Spicy cumin cauliflower and tofu stir fry is a healthy, vegan recipe inspired by a Northern Chinese dish with easy cooking for bold flavors.
Simple – Healthy cauliflower deserves our love, so it’s the veggie star of this recipe. This keeps the prep to a minimum and uses an entire head of cauliflower, so you don’t have a partial head roaming around your refrigerator, looking for a home.
Oil-free – One of the tenants of whole food, plant-based eating, is no added oil. That means oil-free stir-frying. This is one reason that tofu is baked, besides the fact that it's way better. We'll also use a few no-oil sauté tricks we routinely practice.
Flavorful – This recipe relies on ground cumin and chili (fresh and dried flakes) for a deep and somewhat surprising flavor for a stir fry. There's no sauce to concoct. We're letting the spices, aromatics, cauliflower, and tofu guide the wheel.
Tofu – Use a block of firm or extra-firm tofu. If it has a lot of excess moisture, you may need to press it before tossing it in soy sauce and mirin.
Mirin – Mirin is a Japanese rice wine that is often used in stir fry. If you can’t find mirin, you can substitute with sake or, for a non-alcoholic option, rice wine vinegar.
Cauliflower – Use a medium head of cauliflower, cut into small, bite-sized florets. The smaller size helps them cook quickly.
Aromatics – Onions, ginger, garlic, and red chili build the foundational flavor of this dish.
Cilantro (coriander) – I added an entire cup of chopped cilantro. I realize, however, that not everyone shares my love affair with this 'love it or hate it' herb. Rather than leave a fresh herb out, I'd suggest substituting parsley or chopped spinach. This adds that bit of green without overpowering your taste buds if you aren’t a cilantro person.
tofu cooking tips
- Start with the tofu. First, decide if it needs to be pressed. Some firm and extra firm brands contain very little water.
- So, how do you decide whether to press tofu or not? Take it out of the package, wrap it in a paper towel and give it a squeeze. If there is a lot of moisture, you'll want to press it for 10-20 minutes.
- Press tofu using a commercial press or placing it on a plate and covering it with a weighted, flat surface. Use a cutting board and one of those hand weights gathering dust in the corner (if you're me).
- Once the tofu is rid of its excess moisture, cut it into strips or squares. For the quickest baking, keep them about ¼ - ½ of an inch thick.
- Now, we’re going to follow our ‘normal’ process for making crispy baked tofu. Toss the tofu squares in soy sauce and mirin and allow them to sit for a few minutes so that they absorb the flavors.
- Preheat the oven to 4250 F. (2200 C.) and line a baking tray with parchment paper or a silicone baking mat.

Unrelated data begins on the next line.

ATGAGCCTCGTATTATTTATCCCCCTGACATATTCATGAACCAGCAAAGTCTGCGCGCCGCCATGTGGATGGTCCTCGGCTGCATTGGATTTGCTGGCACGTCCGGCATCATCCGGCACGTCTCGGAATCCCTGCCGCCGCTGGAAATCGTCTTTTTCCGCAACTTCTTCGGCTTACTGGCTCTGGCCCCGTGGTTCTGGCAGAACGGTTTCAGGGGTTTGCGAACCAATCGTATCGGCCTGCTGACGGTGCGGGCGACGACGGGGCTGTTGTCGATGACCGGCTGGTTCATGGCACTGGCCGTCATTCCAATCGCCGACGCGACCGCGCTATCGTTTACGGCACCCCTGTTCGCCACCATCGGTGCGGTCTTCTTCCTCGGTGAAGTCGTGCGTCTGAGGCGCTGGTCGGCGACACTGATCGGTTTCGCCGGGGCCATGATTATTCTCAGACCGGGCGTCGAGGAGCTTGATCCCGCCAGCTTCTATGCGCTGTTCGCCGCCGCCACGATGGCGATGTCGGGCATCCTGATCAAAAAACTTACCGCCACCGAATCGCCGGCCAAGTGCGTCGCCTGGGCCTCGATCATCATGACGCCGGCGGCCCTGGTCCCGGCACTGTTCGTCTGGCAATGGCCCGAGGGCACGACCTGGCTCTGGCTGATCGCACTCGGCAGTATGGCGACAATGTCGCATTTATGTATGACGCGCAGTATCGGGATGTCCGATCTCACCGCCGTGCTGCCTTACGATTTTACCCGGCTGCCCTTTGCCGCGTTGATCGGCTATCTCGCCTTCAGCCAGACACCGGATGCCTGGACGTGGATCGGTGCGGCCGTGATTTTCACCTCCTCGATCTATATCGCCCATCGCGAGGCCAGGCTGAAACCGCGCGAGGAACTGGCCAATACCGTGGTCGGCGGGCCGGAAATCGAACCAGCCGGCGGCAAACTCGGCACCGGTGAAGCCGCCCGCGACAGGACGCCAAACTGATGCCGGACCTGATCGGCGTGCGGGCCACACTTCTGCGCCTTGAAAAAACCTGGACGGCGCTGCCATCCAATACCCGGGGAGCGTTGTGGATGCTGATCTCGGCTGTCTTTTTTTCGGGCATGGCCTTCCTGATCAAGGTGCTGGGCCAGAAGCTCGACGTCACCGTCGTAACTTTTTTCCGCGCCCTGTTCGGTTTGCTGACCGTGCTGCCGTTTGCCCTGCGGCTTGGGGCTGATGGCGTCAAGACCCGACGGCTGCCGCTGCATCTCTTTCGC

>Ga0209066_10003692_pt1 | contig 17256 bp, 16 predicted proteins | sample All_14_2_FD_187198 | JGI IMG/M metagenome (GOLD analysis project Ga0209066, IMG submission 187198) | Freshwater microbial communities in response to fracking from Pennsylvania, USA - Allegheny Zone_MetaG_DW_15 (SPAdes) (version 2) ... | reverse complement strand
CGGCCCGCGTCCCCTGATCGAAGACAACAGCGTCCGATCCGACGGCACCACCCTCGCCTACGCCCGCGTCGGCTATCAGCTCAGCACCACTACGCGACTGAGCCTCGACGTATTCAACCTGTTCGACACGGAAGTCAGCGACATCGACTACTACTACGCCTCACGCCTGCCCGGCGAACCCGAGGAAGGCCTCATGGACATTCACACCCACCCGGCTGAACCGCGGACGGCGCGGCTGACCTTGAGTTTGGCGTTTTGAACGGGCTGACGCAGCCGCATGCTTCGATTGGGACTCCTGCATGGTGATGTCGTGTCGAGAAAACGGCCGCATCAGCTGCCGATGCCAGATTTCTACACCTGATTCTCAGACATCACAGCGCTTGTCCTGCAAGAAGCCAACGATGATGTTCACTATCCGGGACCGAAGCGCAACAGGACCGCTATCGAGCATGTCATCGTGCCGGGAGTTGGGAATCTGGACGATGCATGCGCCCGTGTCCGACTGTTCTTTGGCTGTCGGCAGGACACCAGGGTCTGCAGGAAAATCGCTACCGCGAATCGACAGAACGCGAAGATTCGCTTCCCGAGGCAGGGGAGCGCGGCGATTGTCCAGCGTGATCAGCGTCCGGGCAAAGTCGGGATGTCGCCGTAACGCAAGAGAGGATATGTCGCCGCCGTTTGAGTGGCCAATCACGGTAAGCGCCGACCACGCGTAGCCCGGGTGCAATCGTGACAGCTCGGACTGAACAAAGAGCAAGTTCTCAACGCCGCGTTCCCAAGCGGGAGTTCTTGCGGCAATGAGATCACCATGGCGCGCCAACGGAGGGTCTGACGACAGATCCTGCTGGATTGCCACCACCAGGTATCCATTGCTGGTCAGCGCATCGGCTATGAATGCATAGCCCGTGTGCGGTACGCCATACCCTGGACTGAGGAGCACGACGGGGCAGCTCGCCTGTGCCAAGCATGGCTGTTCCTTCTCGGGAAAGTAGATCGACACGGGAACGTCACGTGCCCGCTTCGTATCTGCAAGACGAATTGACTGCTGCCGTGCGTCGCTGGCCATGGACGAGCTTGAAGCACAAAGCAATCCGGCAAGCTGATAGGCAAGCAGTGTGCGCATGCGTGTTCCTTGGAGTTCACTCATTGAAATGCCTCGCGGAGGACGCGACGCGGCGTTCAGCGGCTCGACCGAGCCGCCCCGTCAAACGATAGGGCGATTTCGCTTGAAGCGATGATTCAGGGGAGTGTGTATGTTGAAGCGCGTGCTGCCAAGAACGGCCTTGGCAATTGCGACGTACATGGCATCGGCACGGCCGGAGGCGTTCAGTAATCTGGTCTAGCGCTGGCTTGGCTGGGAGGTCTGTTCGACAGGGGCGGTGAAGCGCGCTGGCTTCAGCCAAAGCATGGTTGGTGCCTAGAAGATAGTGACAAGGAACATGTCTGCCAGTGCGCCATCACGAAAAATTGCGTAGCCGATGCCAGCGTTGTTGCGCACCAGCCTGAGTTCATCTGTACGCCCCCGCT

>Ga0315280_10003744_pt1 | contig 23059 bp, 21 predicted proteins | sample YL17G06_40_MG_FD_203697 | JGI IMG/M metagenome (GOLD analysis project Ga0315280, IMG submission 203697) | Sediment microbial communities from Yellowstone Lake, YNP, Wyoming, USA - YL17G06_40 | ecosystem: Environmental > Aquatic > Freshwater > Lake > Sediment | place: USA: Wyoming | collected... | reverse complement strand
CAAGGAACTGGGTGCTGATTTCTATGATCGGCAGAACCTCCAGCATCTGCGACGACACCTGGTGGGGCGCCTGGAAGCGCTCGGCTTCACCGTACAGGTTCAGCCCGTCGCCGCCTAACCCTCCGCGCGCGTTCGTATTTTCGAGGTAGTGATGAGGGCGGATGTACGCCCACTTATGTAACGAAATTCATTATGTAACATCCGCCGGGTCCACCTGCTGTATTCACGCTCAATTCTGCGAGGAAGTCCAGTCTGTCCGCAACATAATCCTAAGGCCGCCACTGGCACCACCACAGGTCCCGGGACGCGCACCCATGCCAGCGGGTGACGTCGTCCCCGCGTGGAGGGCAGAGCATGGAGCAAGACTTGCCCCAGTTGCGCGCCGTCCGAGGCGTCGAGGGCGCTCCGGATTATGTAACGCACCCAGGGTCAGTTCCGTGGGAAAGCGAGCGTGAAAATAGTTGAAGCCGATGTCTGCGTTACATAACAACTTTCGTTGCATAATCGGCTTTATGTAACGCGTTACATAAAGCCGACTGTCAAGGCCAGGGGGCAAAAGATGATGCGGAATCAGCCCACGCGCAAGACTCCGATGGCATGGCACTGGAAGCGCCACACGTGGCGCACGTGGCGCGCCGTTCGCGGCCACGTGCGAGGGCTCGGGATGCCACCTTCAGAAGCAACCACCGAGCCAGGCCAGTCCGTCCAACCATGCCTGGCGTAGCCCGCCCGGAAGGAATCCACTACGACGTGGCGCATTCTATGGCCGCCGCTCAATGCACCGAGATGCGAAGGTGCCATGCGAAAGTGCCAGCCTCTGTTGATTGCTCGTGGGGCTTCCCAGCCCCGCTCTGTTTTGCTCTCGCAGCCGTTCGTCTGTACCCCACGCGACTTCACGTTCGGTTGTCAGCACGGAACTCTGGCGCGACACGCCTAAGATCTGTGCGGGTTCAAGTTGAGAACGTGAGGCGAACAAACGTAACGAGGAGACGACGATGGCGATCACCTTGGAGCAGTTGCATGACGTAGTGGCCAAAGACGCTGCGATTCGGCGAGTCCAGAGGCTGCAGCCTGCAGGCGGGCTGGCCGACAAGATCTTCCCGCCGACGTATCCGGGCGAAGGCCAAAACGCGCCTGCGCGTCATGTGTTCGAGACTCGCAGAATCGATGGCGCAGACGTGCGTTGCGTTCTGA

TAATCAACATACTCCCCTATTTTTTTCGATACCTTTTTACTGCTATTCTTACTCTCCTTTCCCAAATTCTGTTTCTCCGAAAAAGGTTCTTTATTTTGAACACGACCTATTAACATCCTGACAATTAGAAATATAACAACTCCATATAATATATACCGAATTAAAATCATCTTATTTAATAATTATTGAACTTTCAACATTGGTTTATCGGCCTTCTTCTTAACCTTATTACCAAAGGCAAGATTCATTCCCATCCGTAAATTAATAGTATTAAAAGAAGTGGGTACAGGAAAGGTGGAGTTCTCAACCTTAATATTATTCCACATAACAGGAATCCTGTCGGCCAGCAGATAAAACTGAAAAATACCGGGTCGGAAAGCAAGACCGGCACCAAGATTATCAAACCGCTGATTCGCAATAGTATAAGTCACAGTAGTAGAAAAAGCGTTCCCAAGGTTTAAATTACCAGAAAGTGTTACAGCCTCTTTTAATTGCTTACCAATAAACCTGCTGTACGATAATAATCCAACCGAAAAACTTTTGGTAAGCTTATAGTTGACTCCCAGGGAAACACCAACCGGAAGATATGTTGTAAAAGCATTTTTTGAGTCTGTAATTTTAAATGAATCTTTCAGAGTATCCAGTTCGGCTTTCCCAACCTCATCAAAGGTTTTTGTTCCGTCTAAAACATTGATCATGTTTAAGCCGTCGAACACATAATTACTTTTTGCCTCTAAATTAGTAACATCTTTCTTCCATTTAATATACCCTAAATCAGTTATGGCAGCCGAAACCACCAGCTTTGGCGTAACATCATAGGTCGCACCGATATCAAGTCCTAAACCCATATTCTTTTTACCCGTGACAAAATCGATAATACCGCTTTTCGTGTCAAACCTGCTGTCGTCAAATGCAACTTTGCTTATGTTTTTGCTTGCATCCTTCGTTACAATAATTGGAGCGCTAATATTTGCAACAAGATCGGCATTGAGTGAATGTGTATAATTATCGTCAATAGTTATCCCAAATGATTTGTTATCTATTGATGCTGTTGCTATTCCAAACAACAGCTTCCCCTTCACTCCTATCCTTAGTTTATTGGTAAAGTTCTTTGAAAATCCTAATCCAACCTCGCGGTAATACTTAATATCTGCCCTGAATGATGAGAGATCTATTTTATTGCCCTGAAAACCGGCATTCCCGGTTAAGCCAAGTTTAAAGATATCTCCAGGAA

- Sprinkle 1 tablespoon of cornstarch over the tofu and toss the pieces to cover them. I usually dig in and use my hand to coat each piece. That's the best way to keep them from breaking. It also ensures equal coverage.
- Place the tofu on the baking tray. Keep them separated so that they don't stick together. Bake the tofu for 15 minutes, then flip the pieces and bake for another 10 minutes or until they are brown and firm.
stir-fry pro tips
- Don't start the cauliflower until the tofu is in the oven. If the tofu is done before you are finished with the stir fry, you can reheat it when it goes into the skillet.
- Cut the cauliflower into small florets and cut bigger florets in halves or quarters.
- Be sure to have everything ready and heat the skillet or wok before adding the onions. A cold pan will cause onions to stick if you are not using oil (which we aren’t).
- As soon as the onions start to brown, add the ginger, garlic, and fresh chili. Just mix them in before adding the cauliflower.
- Stir the cauliflower florets to cover them with the rest of the ingredients and start the browning process. Then add the water.
- The water will dissipate quickly and does a bit of a magic trick in helping the cauliflower brown. Once the cauliflower is tender, add the spices, coriander, and baked tofu. Allow another 2 minutes of cooking before serving it hot.
You can substitute about 5 cups of frozen florets for fresh for this stir fry. I recommend that you allow the florets to thaw first and then squeeze as much moisture as you can from them. Depending on how much moisture they retain, you may not need to add more water when they are stir-fried.
Cumin seeds can be used for this recipe. The best method is to lightly toast 3 tablespoons of cumin seeds in the skillet or wok you will be using, then lightly crush them. You can also use a spice grinder to pulverize them into powder.
Brown rice is our preferred accompaniment for cauliflower and tofu stir fry because we love the nutty flavor. Brown rice is also more nutritious than white rice. You can also serve this dish with whole wheat noodles.
We don't recommend pan-frying tofu without oil (and we don't use oil). It can be very tricky unless you have a reliable, non-stick pan. It is, however, possible to do. Be sure that the corn starch has mostly absorbed into the moist tofu before you start. Pan-fry the tofu in batches so as not to crowd them. You should only need a few minutes per side to get them brown.
There are a few substitutes for cornstarch for crisping tofu to include arrowroot or white flour. Arrowroot is our second choice, next to cornstarch. The only drawback is that it can get become slick after it's added to cooked vegetables.